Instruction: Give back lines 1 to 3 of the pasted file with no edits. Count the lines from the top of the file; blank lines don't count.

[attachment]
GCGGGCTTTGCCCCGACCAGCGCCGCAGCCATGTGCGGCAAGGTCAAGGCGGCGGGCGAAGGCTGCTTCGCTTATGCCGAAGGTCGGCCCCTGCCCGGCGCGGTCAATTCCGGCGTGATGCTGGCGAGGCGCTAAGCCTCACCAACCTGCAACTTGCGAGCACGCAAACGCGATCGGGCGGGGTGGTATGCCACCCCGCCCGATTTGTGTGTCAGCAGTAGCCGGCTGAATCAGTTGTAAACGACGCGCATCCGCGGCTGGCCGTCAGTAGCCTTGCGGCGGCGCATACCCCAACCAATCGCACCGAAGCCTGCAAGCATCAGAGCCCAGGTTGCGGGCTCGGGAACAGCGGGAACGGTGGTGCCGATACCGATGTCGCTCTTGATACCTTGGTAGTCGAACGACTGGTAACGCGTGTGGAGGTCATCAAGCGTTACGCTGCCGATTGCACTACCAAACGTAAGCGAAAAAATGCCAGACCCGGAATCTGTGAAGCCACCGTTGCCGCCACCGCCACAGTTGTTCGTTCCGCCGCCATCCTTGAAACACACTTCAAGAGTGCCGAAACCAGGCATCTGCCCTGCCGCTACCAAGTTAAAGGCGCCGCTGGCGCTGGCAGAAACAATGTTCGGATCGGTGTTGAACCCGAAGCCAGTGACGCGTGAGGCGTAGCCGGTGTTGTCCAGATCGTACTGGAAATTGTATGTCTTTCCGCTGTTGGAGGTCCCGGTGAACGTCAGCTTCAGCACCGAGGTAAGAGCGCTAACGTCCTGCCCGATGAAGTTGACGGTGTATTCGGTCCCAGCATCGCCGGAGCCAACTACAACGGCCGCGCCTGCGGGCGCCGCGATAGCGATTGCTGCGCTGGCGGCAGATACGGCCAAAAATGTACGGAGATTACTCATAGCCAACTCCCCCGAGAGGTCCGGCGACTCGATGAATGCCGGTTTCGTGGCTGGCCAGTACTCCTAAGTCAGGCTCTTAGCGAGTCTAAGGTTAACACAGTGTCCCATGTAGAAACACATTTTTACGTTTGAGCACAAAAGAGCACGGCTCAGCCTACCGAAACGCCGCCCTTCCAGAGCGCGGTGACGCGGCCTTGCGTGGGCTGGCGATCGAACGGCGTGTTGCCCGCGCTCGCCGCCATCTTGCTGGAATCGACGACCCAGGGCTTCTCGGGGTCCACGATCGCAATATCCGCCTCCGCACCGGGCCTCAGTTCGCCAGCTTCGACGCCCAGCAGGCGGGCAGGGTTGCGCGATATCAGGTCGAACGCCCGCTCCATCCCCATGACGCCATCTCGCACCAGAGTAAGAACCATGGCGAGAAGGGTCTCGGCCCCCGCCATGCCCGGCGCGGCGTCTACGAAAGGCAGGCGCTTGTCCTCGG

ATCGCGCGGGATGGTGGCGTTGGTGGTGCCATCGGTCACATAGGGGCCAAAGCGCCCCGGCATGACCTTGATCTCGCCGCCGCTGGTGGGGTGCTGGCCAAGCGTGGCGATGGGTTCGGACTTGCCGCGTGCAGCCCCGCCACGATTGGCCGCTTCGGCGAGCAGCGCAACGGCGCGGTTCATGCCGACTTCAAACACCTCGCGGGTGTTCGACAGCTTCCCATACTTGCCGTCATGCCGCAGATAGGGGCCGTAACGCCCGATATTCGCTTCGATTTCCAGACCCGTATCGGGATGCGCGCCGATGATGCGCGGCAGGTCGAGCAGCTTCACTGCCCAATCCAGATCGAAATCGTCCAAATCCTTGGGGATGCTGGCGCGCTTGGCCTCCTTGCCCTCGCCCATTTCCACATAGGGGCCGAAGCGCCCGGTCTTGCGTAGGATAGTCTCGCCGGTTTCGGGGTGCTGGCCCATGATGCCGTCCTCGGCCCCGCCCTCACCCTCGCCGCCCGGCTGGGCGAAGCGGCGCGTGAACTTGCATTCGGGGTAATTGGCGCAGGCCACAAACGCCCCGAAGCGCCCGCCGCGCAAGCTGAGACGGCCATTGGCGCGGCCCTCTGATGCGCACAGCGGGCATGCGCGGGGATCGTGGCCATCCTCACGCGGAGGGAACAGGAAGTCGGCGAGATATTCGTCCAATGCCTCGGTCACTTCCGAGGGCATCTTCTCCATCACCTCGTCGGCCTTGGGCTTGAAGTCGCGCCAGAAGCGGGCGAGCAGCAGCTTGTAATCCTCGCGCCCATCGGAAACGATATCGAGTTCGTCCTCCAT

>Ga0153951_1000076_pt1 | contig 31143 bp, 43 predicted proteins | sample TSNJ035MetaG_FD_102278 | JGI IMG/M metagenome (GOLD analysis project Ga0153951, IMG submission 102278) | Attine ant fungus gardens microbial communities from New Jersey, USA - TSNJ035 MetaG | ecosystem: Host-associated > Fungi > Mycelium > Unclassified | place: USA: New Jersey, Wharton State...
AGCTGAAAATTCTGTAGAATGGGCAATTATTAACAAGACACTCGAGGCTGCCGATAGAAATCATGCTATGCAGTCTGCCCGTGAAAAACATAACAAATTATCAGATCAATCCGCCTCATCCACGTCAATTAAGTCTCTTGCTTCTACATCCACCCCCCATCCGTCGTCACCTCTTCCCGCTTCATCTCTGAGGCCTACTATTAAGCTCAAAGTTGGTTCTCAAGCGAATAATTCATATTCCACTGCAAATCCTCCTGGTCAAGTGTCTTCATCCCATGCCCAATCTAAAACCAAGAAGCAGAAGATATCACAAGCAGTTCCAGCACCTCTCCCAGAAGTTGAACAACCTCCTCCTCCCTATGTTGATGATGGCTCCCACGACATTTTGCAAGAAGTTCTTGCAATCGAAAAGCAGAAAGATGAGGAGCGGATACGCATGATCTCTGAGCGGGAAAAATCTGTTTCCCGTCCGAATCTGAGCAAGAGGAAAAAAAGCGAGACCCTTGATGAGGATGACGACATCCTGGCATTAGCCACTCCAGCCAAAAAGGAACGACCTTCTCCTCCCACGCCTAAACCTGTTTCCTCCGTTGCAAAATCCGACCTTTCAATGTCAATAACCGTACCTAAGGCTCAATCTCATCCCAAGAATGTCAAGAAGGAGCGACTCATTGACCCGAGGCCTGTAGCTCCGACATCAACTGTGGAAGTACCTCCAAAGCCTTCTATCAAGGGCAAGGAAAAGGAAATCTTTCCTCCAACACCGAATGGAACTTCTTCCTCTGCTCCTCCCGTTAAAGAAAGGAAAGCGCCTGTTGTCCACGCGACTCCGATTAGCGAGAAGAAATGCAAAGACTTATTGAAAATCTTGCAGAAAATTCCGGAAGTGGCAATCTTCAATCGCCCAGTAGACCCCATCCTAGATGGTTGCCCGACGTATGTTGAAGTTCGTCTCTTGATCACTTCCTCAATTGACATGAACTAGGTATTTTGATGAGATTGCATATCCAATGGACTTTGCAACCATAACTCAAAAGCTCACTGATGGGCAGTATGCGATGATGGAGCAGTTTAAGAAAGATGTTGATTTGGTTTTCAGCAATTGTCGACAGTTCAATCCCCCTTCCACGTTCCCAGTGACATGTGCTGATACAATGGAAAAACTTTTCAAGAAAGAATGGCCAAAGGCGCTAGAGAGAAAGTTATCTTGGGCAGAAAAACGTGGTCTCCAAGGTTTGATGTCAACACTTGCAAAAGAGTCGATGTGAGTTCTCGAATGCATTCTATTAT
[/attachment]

GCGGGCTTTGCCCCGACCAGCGCCGCAGCCATGTGCGGCAAGGTCAAGGCGGCGGGCGAAGGCTGCTTCGCTTATGCCGAAGGTCGGCCCCTGCCCGGCGCGGTCAATTCCGGCGTGATGCTGGCGAGGCGCTAAGCCTCACCAACCTGCAACTTGCGAGCACGCAAACGCGATCGGGCGGGGTGGTATGCCACCCCGCCCGATTTGTGTGTCAGCAGTAGCCGGCTGAATCAGTTGTAAACGACGCGCATCCGCGGCTGGCCGTCAGTAGCCTTGCGGCGGCGCATACCCCAACCAATCGCACCGAAGCCTGCAAGCATCAGAGCCCAGGTTGCGGGCTCGGGAACAGCGGGAACGGTGGTGCCGATACCGATGTCGCTCTTGATACCTTGGTAGTCGAACGACTGGTAACGCGTGTGGAGGTCATCAAGCGTTACGCTGCCGATTGCACTACCAAACGTAAGCGAAAAAATGCCAGACCCGGAATCTGTGAAGCCACCGTTGCCGCCACCGCCACAGTTGTTCGTTCCGCCGCCATCCTTGAAACACACTTCAAGAGTGCCGAAACCAGGCATCTGCCCTGCCGCTACCAAGTTAAAGGCGCCGCTGGCGCTGGCAGAAACAATGTTCGGATCGGTGTTGAACCCGAAGCCAGTGACGCGTGAGGCGTAGCCGGTGTTGTCCAGATCGTACTGGAAATTGTATGTCTTTCCGCTGTTGGAGGTCCCGGTGAACGTCAGCTTCAGCACCGAGGTAAGAGCGCTAACGTCCTGCCCGATGAAGTTGACGGTGTATTCGGTCCCAGCATCGCCGGAGCCAACTACAACGGCCGCGCCTGCGGGCGCCGCGATAGCGATTGCTGCGCTGGCGGCAGATACGGCCAAAAATGTACGGAGATTACTCATAGCCAACTCCCCCGAGAGGTCCGGCGACTCGATGAATGCCGGTTTCGTGGCTGGCCAGTACTCCTAAGTCAGGCTCTTAGCGAGTCTAAGGTTAACACAGTGTCCCATGTAGAAACACATTTTTACGTTTGAGCACAAAAGAGCACGGCTCAGCCTACCGAAACGCCGCCCTTCCAGAGCGCGGTGACGCGGCCTTGCGTGGGCTGGCGATCGAACGGCGTGTTGCCCGCGCTCGCCGCCATCTTGCTGGAATCGACGACCCAGGGCTTCTCGGGGTCCACGATCGCAATATCCGCCTCCGCACCGGGCCTCAGTTCGCCAGCTTCGACGCCCAGCAGGCGGGCAGGGTTGCGCGATATCAGGTCGAACGCCCGCTCCATCCCCATGACGCCATCTCGCACCAGAGTAAGAACCATGGCGAGAAGGGTCTCGGCCCCCGCCATGCCCGGCGCGGCGTCTACGAAAGGCAGGCGCTTGTCCTCGG

ATCGCGCGGGATGGTGGCGTTGGTGGTGCCATCGGTCACATAGGGGCCAAAGCGCCCCGGCATGACCTTGATCTCGCCGCCGCTGGTGGGGTGCTGGCCAAGCGTGGCGATGGGTTCGGACTTGCCGCGTGCAGCCCCGCCACGATTGGCCGCTTCGGCGAGCAGCGCAACGGCGCGGTTCATGCCGACTTCAAACACCTCGCGGGTGTTCGACAGCTTCCCATACTTGCCGTCATGCCGCAGATAGGGGCCGTAACGCCCGATATTCGCTTCGATTTCCAGACCCGTATCGGGATGCGCGCCGATGATGCGCGGCAGGTCGAGCAGCTTCACTGCCCAATCCAGATCGAAATCGTCCAAATCCTTGGGGATGCTGGCGCGCTTGGCCTCCTTGCCCTCGCCCATTTCCACATAGGGGCCGAAGCGCCCGGTCTTGCGTAGGATAGTCTCGCCGGTTTCGGGGTGCTGGCCCATGATGCCGTCCTCGGCCCCGCCCTCACCCTCGCCGCCCGGCTGGGCGAAGCGGCGCGTGAACTTGCATTCGGGGTAATTGGCGCAGGCCACAAACGCCCCGAAGCGCCCGCCGCGCAAGCTGAGACGGCCATTGGCGCGGCCCTCTGATGCGCACAGCGGGCATGCGCGGGGATCGTGGCCATCCTCACGCGGAGGGAACAGGAAGTCGGCGAGATATTCGTCCAATGCCTCGGTCACTTCCGAGGGCATCTTCTCCATCACCTCGTCGGCCTTGGGCTTGAAGTCGCGCCAGAAGCGGGCGAGCAGCAGCTTGTAATCCTCGCGCCCATCGGAAACGATATCGAGTTCGTCCTCCAT

>Ga0153951_1000076_pt1 | contig 31143 bp, 43 predicted proteins | sample TSNJ035MetaG_FD_102278 | JGI IMG/M metagenome (GOLD analysis project Ga0153951, IMG submission 102278) | Attine ant fungus gardens microbial communities from New Jersey, USA - TSNJ035 MetaG | ecosystem: Host-associated > Fungi > Mycelium > Unclassified | place: USA: New Jersey, Wharton State...